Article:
In this episode of The Lab, Daddy Troy interviews Ashley Merryman. Ashley, along with Po Bronson, is the co-author of the parenting book "NurtureShock". She shares some of the findings about praise that were discovered while writing the book. She ...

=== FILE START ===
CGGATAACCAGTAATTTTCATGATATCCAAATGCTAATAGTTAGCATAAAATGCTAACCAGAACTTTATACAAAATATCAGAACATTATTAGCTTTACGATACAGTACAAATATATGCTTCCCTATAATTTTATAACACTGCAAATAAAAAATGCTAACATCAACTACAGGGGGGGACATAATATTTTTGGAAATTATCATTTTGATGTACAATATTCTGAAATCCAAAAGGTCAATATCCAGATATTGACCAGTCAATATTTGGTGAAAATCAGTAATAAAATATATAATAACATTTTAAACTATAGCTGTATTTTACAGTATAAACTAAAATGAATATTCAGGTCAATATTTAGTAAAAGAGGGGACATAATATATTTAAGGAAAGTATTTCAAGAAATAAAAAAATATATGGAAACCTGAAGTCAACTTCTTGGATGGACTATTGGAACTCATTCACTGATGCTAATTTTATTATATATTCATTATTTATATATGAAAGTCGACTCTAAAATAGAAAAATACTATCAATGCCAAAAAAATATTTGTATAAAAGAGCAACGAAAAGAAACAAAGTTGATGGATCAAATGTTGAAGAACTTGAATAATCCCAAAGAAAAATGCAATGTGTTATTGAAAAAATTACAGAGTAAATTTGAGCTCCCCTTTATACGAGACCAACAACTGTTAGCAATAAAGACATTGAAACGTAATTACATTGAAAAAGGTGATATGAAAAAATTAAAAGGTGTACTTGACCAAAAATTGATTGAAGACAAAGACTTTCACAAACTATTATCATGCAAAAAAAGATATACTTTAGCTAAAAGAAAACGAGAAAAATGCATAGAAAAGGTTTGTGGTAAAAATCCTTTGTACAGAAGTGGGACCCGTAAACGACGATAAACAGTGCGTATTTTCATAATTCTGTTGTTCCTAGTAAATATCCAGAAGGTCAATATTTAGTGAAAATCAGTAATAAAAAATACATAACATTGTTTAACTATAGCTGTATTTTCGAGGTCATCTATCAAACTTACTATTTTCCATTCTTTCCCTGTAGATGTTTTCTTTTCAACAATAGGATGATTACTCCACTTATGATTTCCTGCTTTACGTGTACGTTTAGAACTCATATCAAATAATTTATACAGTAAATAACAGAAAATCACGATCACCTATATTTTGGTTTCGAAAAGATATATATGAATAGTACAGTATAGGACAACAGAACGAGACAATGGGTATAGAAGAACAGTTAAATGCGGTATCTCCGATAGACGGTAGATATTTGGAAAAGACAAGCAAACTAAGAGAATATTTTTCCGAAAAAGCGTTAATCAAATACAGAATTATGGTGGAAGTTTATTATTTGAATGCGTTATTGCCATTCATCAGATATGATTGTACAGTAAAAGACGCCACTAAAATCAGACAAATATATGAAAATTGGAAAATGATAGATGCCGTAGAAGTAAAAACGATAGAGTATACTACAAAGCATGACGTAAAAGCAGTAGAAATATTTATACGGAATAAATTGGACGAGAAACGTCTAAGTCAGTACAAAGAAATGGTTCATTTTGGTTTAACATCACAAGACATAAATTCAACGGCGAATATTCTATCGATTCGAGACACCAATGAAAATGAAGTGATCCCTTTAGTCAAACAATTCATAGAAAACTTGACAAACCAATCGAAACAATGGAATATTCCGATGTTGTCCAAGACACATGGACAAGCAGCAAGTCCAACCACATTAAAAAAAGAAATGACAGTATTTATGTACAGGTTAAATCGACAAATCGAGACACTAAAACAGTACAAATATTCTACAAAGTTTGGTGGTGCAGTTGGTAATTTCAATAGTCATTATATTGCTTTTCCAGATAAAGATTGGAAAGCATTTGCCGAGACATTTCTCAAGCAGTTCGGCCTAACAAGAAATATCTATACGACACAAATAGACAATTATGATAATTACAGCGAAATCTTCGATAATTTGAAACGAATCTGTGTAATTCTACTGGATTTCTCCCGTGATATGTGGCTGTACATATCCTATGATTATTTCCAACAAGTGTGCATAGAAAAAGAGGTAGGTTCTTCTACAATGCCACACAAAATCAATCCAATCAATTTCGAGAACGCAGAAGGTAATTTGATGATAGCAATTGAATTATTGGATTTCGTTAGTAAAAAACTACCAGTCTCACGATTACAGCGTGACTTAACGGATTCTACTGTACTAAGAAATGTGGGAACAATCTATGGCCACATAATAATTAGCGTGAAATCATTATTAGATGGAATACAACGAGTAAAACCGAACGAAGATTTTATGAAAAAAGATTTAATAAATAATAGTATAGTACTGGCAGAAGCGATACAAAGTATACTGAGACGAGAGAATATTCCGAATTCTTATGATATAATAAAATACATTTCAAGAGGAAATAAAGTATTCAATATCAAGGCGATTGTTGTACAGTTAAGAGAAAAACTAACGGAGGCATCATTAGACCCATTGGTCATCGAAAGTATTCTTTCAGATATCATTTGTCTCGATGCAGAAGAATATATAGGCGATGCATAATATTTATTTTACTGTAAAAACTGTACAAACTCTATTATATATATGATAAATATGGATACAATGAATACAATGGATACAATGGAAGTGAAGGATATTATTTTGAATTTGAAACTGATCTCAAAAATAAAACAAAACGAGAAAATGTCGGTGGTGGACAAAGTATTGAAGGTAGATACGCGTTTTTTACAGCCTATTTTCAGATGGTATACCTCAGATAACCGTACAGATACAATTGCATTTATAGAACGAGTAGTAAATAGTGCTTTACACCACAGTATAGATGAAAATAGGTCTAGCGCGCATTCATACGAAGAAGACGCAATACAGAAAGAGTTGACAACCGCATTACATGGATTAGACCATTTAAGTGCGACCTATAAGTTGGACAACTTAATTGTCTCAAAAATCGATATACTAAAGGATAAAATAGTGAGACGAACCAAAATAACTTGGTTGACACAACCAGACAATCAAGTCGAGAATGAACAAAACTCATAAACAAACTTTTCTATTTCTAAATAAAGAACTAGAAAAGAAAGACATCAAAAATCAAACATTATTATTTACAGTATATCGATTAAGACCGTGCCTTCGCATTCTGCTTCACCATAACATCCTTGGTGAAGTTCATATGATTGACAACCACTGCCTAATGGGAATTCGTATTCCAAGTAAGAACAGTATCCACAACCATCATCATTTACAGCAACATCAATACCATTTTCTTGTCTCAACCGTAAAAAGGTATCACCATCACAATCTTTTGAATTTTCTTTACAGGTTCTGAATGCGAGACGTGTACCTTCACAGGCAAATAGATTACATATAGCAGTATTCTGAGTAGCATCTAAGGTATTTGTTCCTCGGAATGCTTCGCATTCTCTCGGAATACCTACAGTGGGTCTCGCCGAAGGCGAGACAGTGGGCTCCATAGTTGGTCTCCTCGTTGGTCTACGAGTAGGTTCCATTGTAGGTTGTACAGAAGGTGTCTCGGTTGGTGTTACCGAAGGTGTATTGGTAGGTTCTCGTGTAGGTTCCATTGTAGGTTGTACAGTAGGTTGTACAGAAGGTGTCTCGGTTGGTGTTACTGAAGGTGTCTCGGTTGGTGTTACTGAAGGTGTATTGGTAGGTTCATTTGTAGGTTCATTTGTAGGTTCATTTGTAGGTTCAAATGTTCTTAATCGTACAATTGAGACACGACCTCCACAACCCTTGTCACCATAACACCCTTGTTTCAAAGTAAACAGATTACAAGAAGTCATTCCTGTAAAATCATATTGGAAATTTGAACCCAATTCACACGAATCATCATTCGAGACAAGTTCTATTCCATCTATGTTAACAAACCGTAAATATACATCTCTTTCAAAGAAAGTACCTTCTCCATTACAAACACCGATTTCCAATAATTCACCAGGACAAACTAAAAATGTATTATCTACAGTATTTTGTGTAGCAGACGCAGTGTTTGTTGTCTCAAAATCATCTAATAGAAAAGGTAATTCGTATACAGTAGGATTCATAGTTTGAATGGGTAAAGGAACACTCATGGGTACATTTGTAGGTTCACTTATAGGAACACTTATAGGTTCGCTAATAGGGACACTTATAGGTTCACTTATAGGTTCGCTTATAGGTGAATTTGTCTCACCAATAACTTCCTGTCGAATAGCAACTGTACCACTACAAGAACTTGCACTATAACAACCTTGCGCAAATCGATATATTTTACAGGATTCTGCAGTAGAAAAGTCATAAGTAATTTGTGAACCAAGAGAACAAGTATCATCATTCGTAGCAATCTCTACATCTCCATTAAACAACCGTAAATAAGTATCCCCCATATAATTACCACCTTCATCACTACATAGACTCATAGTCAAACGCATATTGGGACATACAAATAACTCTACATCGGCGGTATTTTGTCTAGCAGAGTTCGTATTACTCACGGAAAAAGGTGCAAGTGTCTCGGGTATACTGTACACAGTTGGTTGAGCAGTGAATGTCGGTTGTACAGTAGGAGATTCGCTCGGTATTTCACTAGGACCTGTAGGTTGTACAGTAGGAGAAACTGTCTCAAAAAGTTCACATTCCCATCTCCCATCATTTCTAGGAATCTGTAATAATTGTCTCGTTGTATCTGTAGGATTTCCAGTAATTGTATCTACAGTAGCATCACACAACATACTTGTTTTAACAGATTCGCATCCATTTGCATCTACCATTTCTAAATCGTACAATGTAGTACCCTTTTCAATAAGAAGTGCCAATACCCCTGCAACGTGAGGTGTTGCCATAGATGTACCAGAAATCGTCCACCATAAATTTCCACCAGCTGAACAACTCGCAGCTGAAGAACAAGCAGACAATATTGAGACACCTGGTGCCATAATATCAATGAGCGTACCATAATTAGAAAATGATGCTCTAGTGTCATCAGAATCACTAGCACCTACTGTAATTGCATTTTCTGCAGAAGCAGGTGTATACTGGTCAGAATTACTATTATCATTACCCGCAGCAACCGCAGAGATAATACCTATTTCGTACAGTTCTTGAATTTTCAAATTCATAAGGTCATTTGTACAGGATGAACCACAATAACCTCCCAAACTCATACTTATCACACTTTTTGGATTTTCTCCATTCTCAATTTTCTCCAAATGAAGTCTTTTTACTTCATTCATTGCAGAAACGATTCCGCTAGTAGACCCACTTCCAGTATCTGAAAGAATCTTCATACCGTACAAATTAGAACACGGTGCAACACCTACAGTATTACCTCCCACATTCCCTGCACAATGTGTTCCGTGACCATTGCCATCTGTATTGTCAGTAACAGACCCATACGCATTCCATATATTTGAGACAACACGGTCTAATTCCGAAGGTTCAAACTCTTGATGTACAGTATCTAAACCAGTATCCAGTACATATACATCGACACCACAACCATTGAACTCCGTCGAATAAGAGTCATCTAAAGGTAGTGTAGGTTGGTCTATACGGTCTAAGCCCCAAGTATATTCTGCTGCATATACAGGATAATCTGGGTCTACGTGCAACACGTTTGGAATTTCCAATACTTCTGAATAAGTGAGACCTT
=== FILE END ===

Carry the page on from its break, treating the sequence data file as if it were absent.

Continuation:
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Ashley Merryman: Put your fingers together like this. Daddy Troy: Okay, is this a test. Ashley Merryman: Well no, kind of. Go ahead. Daddy Troy: I got fingers together. Ashley Merryman: You guys, you can do this at home. Daddy Troy: Everybody follow along. Ashley Merryman: Now I want you to look at your index finger, are they to the same length to the nearest hundredth millimeter. That is a point for correlation with your intelligence. Kindergarten IQ tests have a 0.4 correlation to their third grade achievement. But what I’m saying is would you want your third grader to walk in to a -- program, I don’t know and you qualify, oh yeah your fingers are pretty much the same length, you get in and you can’t. Daddy Troy: Hey welcome back to DadLabs, I’m daddy Troy. Today I’m with Ashley Merryman, she’s the coauthor along with Po Bronson of NurtureShock and thanks for being here today, I appreciate it. Ashley Merryman: Oh I’m very excited to be here. Daddy Troy: This book has made such a splash in parenting circles and if you haven’t heard of it by now, you have to go out and get it. Its basic supposition is that we as parents try really hard to do some things that don’t always have the intended effect. For instance, we praise our kids and sometimes that doesn’t exactly build self-esteem, it might hurt it. Ashley Merryman: And it kills it. It pretty kills it. Daddy Troy: It kills it, wow! Ashley Merryman: Yeah, in fact actually 85% of American parents think it’s important to praise kids for intelligence, say things like “Oh honey you’re so smart.” And we think that actually gives you the self-confidence to do more, right? You know you’re going to succeed because you are already smart, you’re already talented but actually it’s the other way around. Kids get so invested in these labels. They don’t want to do anything that would jeopardize it. So a kid who’s told they’re so smart because they get an A on a test is more likely to cheat off the kid next to him because then it wasn’t me, I could have got an A if I wanted to, I didn’t try. He’s the stupid guy, I’m smart. Daddy Troy: And so what are the defining characteristics of this book? Because -- by amazing research. Not all parenting books are created equally. Can you tell us a little bit about the research process? Ashley Merryman: We interviewed hundreds of scholars, we went to the conferences. We read thousands of pages of scientific articles and we constantly go back and forth and went to science -- so we really wanted every line of the science to be every -- you know, line in the book to be backed up by science and we really -- I think -- and we include 700 sources, if anyone wants to see what actual science is there, it’s right there in the book where exactly we got things from. You can remember that you can be warm with your kids and in fact, we wrote in the book how a follow-up study -- was looking at American parenting and Chinese parenting and found that the American parents, after they have been told their kids bond and IQ test and then there was going to be a second part to it, that the American parents were saying these things like, “Oh honey, are you hungry? Do you want to have a snack? What are we going to have for dinner?” And plans the rest of their day. The Chinese parents would say, “Sit down here and we’re going to look at your tests and what did you do. Now everyone sort of had this idea that they were going to be strict in controlling, the Chinese moms were just as warm and supportive but they are actually looking at the tasks. Daddy Troy: Because I’m really interested in educational reform and I think that starts at home, obviously but there are also -- will this book reach its way into institutional reform as well? Ashley Merryman: Well I think there are a lot of teachers who are considering it and -- but there’s two sort of types of things going on. I mean if someone put stuff in their book like -- or sleep. I am all about sleep. I use to be asleep when your

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